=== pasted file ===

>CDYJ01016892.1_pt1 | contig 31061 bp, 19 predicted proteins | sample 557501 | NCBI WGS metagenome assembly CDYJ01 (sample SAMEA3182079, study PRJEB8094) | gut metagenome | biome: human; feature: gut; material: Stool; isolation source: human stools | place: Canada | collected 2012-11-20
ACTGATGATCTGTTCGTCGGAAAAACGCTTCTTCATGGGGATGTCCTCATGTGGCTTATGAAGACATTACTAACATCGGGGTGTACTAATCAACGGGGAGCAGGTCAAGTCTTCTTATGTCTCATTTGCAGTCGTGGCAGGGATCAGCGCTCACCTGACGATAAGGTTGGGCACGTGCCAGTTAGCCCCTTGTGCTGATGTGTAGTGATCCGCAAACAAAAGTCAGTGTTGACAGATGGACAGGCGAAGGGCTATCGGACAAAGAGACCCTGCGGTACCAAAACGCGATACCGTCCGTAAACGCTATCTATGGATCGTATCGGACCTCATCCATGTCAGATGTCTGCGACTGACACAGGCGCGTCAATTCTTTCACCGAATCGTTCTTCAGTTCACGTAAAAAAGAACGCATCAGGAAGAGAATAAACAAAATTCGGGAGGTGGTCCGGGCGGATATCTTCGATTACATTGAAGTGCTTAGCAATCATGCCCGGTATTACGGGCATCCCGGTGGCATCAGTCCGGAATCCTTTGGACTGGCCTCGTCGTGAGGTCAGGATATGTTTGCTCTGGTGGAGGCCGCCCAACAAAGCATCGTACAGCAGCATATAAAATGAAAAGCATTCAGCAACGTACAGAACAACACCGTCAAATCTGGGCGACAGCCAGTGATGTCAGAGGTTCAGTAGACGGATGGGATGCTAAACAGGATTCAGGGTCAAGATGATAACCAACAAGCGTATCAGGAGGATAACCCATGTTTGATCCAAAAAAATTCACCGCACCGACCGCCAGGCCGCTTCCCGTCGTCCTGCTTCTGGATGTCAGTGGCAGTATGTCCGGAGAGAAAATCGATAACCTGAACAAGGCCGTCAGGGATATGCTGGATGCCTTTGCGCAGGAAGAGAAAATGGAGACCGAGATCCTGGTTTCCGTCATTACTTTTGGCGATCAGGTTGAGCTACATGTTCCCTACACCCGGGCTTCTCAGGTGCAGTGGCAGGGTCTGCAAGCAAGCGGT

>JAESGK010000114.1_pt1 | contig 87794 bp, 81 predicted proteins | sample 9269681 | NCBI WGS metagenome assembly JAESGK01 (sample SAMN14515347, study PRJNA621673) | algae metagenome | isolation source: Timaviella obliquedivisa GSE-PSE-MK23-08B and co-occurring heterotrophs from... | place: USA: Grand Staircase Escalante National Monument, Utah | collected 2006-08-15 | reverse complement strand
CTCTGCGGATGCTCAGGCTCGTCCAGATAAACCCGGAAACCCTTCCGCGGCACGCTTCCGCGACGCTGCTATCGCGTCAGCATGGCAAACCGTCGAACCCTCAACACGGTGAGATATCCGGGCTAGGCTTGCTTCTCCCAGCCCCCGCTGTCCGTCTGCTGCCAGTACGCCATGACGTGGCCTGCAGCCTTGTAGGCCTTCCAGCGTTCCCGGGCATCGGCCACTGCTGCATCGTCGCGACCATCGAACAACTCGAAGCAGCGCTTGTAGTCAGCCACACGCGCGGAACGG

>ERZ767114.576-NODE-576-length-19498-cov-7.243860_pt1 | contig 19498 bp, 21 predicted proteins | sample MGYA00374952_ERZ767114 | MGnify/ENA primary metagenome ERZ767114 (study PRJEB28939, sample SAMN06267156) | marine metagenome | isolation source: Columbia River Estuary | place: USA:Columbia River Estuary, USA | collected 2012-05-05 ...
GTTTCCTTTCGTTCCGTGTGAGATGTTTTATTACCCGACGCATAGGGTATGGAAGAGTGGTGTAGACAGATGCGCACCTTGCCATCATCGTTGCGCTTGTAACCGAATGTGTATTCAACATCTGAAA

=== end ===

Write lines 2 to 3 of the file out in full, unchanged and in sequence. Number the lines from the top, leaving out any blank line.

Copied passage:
ACTGATGATCTGTTCGTCGGAAAAACGCTTCTTCATGGGGATGTCCTCATGTGGCTTATGAAGACATTACTAACATCGGGGTGTACTAATCAACGGGGAGCAGGTCAAGTCTTCTTATGTCTCATTTGCAGTCGTGGCAGGGATCAGCGCTCACCTGACGATAAGGTTGGGCACGTGCCAGTTAGCCCCTTGTGCTGATGTGTAGTGATCCGCAAACAAAAGTCAGTGTTGACAGATGGACAGGCGAAGGGCTATCGGACAAAGAGACCCTGCGGTACCAAAACGCGATACCGTCCGTAAACGCTATCTATGGATCGTATCGGACCTCATCCATGTCAGATGTCTGCGACTGACACAGGCGCGTCAATTCTTTCACCGAATCGTTCTTCAGTTCACGTAAAAAAGAACGCATCAGGAAGAGAATAAACAAAATTCGGGAGGTGGTCCGGGCGGATATCTTCGATTACATTGAAGTGCTTAGCAATCATGCCCGGTATTACGGGCATCCCGGTGGCATCAGTCCGGAATCCTTTGGACTGGCCTCGTCGTGAGGTCAGGATATGTTTGCTCTGGTGGAGGCCGCCCAACAAAGCATCGTACAGCAGCATATAAAATGAAAAGCATTCAGCAACGTACAGAACAACACCGTCAAATCTGGGCGACAGCCAGTGATGTCAGAGGTTCAGTAGACGGATGGGATGCTAAACAGGATTCAGGGTCAAGATGATAACCAACAAGCGTATCAGGAGGATAACCCATGTTTGATCCAAAAAAATTCACCGCACCGACCGCCAGGCCGCTTCCCGTCGTCCTGCTTCTGGATGTCAGTGGCAGTATGTCCGGAGAGAAAATCGATAACCTGAACAAGGCCGTCAGGGATATGCTGGATGCCTTTGCGCAGGAAGAGAAAATGGAGACCGAGATCCTGGTTTCCGTCATTACTTTTGGCGATCAGGTTGAGCTACATGTTCCCTACACCCGGGCTTCTCAGGTGCAGTGGCAGGGTCTGCAAGCAAGCGGT

>JAESGK010000114.1_pt1 | contig 87794 bp, 81 predicted proteins | sample 9269681 | NCBI WGS metagenome assembly JAESGK01 (sample SAMN14515347, study PRJNA621673) | algae metagenome | isolation source: Timaviella obliquedivisa GSE-PSE-MK23-08B and co-occurring heterotrophs from... | place: USA: Grand Staircase Escalante National Monument, Utah | collected 2006-08-15 | reverse complement strand